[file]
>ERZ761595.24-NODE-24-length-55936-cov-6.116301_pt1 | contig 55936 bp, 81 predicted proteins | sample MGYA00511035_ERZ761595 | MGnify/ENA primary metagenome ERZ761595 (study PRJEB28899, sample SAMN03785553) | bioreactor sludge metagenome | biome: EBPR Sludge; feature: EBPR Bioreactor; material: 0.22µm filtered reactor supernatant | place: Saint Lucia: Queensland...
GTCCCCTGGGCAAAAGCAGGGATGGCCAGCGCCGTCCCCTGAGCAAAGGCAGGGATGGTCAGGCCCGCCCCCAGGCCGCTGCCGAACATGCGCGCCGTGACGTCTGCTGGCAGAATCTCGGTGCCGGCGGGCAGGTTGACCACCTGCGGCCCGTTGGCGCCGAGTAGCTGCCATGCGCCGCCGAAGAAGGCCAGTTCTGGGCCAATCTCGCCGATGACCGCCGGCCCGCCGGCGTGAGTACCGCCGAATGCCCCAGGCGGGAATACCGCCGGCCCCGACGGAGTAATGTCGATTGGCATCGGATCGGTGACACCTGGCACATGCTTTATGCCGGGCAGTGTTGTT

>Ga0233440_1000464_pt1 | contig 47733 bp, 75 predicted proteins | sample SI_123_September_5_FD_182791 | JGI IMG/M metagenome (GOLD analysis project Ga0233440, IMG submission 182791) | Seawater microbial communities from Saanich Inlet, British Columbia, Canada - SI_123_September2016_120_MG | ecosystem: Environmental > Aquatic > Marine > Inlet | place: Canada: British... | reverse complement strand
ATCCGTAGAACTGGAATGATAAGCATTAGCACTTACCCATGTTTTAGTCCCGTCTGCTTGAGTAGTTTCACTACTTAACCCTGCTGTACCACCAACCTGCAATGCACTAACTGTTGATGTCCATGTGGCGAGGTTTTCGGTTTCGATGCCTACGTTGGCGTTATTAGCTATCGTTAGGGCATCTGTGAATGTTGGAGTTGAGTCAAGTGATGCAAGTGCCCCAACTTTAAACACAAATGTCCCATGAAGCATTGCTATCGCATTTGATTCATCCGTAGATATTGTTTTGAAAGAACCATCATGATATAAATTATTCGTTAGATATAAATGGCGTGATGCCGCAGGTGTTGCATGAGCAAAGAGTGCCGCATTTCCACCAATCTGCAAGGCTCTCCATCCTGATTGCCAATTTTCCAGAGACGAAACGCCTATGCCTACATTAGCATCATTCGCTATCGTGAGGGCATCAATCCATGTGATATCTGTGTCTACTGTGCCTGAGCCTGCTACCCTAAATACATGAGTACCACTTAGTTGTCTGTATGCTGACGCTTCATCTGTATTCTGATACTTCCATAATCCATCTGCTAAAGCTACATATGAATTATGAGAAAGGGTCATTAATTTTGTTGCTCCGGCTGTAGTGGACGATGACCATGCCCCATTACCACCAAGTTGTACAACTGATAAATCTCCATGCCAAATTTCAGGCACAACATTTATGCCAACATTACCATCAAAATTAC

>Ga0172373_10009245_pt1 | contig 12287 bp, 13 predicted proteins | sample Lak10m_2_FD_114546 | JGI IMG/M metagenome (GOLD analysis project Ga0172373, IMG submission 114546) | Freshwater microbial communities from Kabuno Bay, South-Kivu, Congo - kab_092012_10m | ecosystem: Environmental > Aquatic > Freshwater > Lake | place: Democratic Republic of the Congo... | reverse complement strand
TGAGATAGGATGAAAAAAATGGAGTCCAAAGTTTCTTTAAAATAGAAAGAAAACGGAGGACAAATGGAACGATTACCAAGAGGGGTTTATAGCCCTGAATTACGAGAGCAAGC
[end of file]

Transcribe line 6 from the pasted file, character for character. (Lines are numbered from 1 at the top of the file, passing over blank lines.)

TGAGATAGGATGAAAAAAATGGAGTCCAAAGTTTCTTTAAAATAGAAAGAAAACGGAGGACAAATGGAACGATTACCAAGAGGGGTTTATAGCCCTGAATTACGAGAGCAAGC